- Alex Connolly, who created the banner for the blog and gave it a sense of identity.
- The opinionated few who comment regularly on each of my deliberations. Thank you for your support.
- Anyone who has read, or who is (hopefully) still reading my thoughts.
- Carly, my unofficial editor and love of my life
I've read two reviews (funnily enough both from Australian sources) that have taken exception with the recruitment methods employed by Naked Snake on behalf of Militaires Sans Frontiers. Both also likened the process to that of the Pokemon games, each with its own redundant misappropriation of the franchise's battle cry: Gotta Catch 'Em All. Yes, you kidnap and brainwash enemy combatants, but how is it different to assaulting a wild animal and then poaching them with your Pokeball? I'm not defending the use of the Fulton Recovery System to abduct American (both of Central and Northern origin) soldiers, but Peace Walker isn't the first game that tasks players with the brutal subjugation of opposing forces. The alternative is far more troubling and guilt-inducing. For anyone who has ever played through the brilliant Metal Gear Solid 3: Snake Eater, there are consequences for firing a weapon. With the option to either kill or tranquilize Russian forces as you attempt to prevent Cold War tensions from boiling over, players are confronted with the faces of the fallen (combatants, even the animals you killed for sustenance) during one of the games later sequences. The result of spilling blood isn't so apparent in Peace Walker, the only noticable outcome being a reduced mission score. Still you would rather have these men alive and working with/for you as opposed to on your conscience.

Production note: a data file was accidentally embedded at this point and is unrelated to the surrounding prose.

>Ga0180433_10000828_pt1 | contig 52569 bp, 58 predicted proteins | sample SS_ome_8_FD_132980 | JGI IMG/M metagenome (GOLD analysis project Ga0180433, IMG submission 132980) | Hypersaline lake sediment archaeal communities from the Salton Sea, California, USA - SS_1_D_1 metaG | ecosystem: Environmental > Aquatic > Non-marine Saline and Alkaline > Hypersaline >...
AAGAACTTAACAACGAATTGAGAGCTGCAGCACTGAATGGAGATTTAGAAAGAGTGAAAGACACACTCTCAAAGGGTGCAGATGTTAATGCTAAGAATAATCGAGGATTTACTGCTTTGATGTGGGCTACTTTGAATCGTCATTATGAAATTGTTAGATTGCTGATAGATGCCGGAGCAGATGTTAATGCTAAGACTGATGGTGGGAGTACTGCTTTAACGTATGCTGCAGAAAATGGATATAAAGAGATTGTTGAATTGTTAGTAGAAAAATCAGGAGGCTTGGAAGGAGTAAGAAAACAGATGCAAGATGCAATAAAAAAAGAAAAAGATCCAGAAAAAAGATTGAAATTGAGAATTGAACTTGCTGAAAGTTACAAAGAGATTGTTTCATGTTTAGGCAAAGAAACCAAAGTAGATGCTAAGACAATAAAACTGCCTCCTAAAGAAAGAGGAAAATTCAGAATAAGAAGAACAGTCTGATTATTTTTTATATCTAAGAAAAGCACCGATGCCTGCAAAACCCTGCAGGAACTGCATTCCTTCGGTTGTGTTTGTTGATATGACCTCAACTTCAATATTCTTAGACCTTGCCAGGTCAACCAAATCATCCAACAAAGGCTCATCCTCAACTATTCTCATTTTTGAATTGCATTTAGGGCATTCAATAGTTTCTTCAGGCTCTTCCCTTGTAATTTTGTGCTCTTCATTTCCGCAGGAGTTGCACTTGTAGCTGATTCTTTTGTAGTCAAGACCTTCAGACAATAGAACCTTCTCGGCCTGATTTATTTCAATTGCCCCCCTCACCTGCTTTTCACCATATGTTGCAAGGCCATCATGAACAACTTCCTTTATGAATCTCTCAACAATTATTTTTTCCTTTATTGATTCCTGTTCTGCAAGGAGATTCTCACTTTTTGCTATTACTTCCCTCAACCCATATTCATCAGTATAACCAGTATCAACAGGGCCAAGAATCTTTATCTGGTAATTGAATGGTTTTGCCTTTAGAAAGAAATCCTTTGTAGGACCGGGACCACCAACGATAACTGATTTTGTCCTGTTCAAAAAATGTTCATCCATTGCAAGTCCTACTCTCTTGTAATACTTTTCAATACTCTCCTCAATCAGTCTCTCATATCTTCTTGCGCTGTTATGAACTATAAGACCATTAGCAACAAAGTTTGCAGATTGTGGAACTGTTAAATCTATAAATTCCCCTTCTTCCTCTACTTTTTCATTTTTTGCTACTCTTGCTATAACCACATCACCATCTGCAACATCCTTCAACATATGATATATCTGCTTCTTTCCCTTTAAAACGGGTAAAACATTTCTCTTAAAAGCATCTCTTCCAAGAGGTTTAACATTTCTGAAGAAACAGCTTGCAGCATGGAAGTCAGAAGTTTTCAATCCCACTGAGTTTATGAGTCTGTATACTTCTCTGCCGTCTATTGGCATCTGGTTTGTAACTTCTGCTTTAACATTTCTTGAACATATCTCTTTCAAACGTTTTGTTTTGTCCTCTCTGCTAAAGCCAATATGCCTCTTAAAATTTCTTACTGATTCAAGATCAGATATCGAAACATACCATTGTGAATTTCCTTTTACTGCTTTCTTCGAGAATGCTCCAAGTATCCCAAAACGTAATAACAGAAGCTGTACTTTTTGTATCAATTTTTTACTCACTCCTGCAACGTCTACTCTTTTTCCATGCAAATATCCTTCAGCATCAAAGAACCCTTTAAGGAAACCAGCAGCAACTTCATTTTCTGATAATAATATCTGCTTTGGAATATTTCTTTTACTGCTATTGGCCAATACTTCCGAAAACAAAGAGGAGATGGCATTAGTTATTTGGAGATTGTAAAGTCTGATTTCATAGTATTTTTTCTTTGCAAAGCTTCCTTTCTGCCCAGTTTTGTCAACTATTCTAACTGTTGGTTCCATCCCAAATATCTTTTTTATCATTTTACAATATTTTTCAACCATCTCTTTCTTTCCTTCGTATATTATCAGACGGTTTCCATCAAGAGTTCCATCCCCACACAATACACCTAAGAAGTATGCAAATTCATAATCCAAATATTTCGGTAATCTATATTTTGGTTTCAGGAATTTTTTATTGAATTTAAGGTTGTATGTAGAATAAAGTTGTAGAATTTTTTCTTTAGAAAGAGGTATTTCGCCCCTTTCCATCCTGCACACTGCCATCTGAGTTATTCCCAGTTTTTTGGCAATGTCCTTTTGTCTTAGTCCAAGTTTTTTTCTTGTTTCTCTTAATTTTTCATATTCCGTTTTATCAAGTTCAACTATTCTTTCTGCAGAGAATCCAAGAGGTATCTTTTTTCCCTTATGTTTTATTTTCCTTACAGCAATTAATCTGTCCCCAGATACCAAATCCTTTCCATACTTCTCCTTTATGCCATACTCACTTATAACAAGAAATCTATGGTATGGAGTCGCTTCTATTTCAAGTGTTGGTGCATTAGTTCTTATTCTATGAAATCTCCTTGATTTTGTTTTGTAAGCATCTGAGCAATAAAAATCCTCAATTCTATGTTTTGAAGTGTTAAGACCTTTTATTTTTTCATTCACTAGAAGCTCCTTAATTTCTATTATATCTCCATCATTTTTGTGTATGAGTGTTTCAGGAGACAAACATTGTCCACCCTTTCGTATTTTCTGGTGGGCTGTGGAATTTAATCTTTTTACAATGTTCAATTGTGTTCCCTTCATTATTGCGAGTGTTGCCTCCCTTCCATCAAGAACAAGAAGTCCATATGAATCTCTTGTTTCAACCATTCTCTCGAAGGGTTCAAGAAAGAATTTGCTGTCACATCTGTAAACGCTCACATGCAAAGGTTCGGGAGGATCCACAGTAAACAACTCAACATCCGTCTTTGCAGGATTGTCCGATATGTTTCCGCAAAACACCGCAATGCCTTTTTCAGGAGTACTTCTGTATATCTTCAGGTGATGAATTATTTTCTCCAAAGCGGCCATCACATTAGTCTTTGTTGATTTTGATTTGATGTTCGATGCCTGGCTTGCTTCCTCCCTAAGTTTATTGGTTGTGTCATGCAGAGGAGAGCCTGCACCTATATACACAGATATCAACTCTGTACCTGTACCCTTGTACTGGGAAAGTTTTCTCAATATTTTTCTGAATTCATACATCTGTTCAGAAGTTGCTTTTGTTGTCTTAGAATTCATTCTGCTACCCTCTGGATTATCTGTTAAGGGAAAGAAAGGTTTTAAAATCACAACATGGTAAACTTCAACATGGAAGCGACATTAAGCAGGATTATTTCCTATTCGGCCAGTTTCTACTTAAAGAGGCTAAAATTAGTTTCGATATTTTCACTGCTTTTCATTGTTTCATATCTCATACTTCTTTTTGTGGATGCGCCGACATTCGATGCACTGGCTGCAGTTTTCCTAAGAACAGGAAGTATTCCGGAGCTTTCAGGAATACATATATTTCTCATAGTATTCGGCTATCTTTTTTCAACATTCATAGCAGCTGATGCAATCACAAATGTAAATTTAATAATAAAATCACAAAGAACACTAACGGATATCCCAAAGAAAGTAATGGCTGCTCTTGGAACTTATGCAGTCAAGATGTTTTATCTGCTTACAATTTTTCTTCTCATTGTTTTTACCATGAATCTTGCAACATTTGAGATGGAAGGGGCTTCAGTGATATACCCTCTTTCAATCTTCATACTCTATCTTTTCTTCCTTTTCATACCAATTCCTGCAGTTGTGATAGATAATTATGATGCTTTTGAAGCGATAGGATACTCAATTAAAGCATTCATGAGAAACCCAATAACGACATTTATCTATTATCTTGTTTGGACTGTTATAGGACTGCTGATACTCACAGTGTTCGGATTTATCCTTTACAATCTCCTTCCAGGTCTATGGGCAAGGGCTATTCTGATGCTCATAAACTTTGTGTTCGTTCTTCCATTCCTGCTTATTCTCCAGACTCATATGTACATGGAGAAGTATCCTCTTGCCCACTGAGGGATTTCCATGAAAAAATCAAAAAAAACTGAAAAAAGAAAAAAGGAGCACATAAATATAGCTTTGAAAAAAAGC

The video lacks the effect of that when I first played through MGS3 and had racked up a regrettable kill count. There were so many apparitions of soldiers, boss characters and animals approaching me on my initial playthrough of the game. I believe this is one of the first post-modern boss battles which calls for reflection as opposed to observation and action. The Metal Gear Solid series has almost always presented significant challenges and features some of the more memorable boss fights that I've had the pleasure of playing through. Besides if you find it too hard, you can always lower the difficulty.
Care to share some memories of exemplary boss battles?